How World War I Inspired Black Americans to Fight for Dignity at Home

Published: 1 June 2023

By Victor Luckerson
via the Literary Hub web site

Tulsa riots

Victor Luckerson on the Lead-Up to the Tulsa Race Massacre

The Tulsa Race Massacre decimated the neighborhood of Greenwood over the course of two days—May 31 and June 1, 1921—but such explosive carnage never stems from a single fuse. Racial turmoil in Tulsa and across the United States had been building for years before the attack.

Nineteen-nineteen should have been a year of celebration as World War I came to an end. But for black soldiers, the long shadow of violence was impossible to escape. In the months after the armistice, black units were forced to bury tens of thousands of corpses in the French countryside while white battalions enjoyed lavish victory parades. When black soldiers did make it home, many units were celebrated only grudgingly by the nation they had defended. In Tulsa, homecoming events for returning soldiers were segregated, and black veterans organized their own victory celebrations.

The mounting tension went far beyond rituals. After risking their lives and losing their innocence, black soldiers returning home bore no more patience for Jim Crow discrimination and violent white coercion. But standing up for themselves was dangerous. If a black veteran brushed a white man on the sidewalk and refused to apologize, white people might assault him in his military uniform.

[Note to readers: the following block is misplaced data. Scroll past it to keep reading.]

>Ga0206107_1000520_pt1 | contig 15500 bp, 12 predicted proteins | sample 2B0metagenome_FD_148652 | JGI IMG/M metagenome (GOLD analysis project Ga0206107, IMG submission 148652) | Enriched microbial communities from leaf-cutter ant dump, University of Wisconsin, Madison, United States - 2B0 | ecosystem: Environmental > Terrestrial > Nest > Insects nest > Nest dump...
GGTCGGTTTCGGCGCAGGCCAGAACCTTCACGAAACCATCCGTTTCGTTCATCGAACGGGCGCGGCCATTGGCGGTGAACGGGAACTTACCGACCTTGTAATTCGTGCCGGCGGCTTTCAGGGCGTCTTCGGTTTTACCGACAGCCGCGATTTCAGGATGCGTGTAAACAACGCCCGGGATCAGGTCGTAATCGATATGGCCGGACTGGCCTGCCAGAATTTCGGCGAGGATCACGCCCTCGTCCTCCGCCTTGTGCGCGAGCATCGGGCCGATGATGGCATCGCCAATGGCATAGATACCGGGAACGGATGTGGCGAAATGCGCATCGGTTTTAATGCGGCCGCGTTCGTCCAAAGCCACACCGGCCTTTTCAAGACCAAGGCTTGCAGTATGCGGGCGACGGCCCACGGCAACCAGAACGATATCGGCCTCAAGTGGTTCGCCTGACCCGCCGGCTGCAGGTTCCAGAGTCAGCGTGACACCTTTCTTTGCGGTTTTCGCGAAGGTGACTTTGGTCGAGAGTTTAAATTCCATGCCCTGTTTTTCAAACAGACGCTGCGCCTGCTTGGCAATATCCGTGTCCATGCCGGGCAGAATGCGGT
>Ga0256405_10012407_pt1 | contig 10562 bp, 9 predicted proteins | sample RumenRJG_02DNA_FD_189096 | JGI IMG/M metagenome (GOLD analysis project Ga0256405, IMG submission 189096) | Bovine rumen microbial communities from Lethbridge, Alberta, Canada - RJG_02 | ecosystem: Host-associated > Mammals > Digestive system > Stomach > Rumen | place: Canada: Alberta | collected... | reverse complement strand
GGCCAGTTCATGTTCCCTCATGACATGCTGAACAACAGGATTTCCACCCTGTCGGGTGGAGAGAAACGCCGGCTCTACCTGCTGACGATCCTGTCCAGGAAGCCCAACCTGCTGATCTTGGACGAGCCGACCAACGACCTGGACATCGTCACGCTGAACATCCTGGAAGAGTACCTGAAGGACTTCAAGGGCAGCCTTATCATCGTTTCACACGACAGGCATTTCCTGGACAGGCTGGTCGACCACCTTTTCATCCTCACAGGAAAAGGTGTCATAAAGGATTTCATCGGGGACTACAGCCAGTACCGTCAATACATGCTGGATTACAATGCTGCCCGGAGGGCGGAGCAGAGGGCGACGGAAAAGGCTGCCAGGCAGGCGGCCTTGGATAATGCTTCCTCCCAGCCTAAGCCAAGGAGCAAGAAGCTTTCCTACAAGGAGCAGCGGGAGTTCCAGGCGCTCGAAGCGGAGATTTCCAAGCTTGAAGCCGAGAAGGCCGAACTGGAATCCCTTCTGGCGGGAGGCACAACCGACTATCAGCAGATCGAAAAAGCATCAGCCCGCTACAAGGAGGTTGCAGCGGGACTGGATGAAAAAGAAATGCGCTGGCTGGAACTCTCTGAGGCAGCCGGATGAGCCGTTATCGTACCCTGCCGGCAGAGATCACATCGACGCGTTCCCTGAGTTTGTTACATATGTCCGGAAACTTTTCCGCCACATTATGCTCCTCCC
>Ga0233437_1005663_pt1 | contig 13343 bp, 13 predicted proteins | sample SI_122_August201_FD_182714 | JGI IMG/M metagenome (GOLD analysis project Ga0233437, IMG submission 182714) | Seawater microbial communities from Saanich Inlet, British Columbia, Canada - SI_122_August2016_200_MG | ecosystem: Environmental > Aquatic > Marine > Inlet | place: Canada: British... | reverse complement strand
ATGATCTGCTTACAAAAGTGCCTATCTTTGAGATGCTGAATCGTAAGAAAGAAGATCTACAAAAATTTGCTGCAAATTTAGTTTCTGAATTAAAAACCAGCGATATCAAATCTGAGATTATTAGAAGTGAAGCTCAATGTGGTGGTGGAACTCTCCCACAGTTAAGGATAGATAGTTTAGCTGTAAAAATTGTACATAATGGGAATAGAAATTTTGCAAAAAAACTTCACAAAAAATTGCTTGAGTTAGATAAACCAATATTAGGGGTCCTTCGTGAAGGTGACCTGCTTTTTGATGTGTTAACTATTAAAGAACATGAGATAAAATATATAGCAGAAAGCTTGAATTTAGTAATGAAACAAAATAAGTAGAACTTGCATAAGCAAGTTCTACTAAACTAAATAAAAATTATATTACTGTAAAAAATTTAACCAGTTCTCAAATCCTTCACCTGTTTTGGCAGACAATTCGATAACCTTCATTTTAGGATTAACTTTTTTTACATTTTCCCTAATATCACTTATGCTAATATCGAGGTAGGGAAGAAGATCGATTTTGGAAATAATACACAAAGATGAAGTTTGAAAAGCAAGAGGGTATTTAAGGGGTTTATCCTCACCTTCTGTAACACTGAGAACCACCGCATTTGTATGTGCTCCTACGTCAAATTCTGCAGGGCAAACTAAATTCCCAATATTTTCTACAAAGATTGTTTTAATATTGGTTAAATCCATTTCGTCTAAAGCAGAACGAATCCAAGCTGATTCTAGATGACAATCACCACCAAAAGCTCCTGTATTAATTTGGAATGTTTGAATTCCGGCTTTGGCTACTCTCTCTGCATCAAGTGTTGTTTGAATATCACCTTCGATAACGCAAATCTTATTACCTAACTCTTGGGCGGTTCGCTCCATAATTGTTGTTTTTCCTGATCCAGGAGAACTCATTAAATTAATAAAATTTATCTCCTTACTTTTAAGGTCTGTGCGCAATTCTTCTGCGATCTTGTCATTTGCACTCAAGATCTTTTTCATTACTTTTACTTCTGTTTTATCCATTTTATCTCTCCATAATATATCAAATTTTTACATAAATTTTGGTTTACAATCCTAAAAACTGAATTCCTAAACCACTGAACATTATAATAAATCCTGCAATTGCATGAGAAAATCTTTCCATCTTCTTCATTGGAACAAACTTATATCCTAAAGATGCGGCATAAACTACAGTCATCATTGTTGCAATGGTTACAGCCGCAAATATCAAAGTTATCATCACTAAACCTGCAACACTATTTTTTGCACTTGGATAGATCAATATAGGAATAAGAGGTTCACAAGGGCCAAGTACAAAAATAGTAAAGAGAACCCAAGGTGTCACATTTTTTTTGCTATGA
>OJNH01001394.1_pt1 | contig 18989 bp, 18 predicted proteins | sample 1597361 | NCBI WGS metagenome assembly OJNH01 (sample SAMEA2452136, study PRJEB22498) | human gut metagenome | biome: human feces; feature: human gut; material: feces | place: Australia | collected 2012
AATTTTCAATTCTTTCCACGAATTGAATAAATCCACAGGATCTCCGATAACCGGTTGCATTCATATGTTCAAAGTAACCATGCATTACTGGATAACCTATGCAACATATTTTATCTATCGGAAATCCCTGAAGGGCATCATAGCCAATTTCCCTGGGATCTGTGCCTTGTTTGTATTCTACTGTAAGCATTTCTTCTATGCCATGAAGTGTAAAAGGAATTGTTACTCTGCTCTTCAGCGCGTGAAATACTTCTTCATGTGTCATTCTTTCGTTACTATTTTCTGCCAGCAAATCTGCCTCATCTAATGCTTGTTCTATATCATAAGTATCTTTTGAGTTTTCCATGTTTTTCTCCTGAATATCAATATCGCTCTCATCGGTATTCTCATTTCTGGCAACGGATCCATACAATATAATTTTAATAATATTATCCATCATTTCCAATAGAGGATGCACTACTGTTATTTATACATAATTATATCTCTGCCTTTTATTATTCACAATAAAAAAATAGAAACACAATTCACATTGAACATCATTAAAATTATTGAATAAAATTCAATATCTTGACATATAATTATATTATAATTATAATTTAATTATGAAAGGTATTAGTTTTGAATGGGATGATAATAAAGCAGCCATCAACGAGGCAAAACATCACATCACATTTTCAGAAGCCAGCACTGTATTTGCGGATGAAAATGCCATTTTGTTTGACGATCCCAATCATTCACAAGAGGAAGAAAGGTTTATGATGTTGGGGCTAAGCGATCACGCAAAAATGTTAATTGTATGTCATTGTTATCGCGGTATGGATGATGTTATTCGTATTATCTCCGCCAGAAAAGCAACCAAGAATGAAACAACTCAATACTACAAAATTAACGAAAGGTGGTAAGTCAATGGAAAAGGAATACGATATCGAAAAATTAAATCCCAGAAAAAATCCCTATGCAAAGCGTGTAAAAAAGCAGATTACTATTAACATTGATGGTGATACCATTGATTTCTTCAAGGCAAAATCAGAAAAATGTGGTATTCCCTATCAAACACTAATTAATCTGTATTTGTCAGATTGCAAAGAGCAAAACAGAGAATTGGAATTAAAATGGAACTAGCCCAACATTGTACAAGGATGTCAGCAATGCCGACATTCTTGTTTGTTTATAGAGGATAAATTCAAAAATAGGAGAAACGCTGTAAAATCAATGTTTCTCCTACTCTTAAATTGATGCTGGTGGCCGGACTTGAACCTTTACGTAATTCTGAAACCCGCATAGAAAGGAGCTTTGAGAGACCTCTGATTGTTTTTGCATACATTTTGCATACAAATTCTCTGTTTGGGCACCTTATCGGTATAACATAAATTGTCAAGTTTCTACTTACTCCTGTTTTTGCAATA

Daniel Mack suffered such a fate after a white man stumbled into him on a sidewalk in Sylvester, Georgia. A scuffle ensued, but only Mack was arrested. Nine days later four white men removed him from his jail cell, beat him with clubs and ax handles, and left him for dead outside of town. Mack survived and fled the area.

The war marked a sea change in how black men viewed their own citizenship.

Such actions were widely publicized in newspapers like the Chicago Defender, angering black people nationwide and laying the groundwork for a new, more militant breed of activism. White mobs had attacked black communities before World War I—in Wilmington, North Carolina, in 1898, Atlanta, Georgia, in 1906, and Springfield, Illinois, in 1908. But the war marked a sea change in how black men viewed their own citizenship.

They sincerely desired to apply the heroism they had mustered on the western front to protect their own people. And even among those who had not been off to war, calls for armed resistance against white incursions became common among black writers and activists. “For three centuries we have suffered and cowered,” W.E.B. Du Bois wrote in September 1919. “Today we raise the terrible weapon of Self-Defense.”

Over the course of 1919, riots in more than thirty U.S. cities, from New York City to Bisbee, Arizona, seized the country. In Chicago, the stoning of a black teenager sparked a week of mob violence between the races. In Washington, D.C., after a black man suspected of assaulting a white woman was released for lack of evidence, white instigators began beating black passersby on sidewalks and hauling them from streetcars. Attacks stretched from black neighborhoods to the shadow of the White House.

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